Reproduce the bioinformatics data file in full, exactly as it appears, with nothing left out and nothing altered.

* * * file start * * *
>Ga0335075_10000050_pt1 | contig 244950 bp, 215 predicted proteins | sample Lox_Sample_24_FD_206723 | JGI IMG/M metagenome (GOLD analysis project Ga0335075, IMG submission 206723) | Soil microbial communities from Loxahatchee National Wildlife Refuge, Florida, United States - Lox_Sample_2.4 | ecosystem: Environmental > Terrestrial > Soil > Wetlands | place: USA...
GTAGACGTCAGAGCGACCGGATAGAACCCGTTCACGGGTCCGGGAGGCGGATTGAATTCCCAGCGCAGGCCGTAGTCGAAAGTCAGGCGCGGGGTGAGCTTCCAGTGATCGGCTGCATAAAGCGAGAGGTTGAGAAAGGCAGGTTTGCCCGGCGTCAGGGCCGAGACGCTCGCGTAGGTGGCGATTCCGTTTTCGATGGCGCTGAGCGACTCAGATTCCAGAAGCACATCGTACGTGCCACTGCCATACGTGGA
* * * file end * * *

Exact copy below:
>Ga0335075_10000050_pt1 | contig 244950 bp, 215 predicted proteins | sample Lox_Sample_24_FD_206723 | JGI IMG/M metagenome (GOLD analysis project Ga0335075, IMG submission 206723) | Soil microbial communities from Loxahatchee National Wildlife Refuge, Florida, United States - Lox_Sample_2.4 | ecosystem: Environmental > Terrestrial > Soil > Wetlands | place: USA...
GTAGACGTCAGAGCGACCGGATAGAACCCGTTCACGGGTCCGGGAGGCGGATTGAATTCCCAGCGCAGGCCGTAGTCGAAAGTCAGGCGCGGGGTGAGCTTCCAGTGATCGGCTGCATAAAGCGAGAGGTTGAGAAAGGCAGGTTTGCCCGGCGTCAGGGCCGAGACGCTCGCGTAGGTGGCGATTCCGTTTTCGATGGCGCTGAGCGACTCAGATTCCAGAAGCACATCGTACGTGCCACTGCCATACGTGGA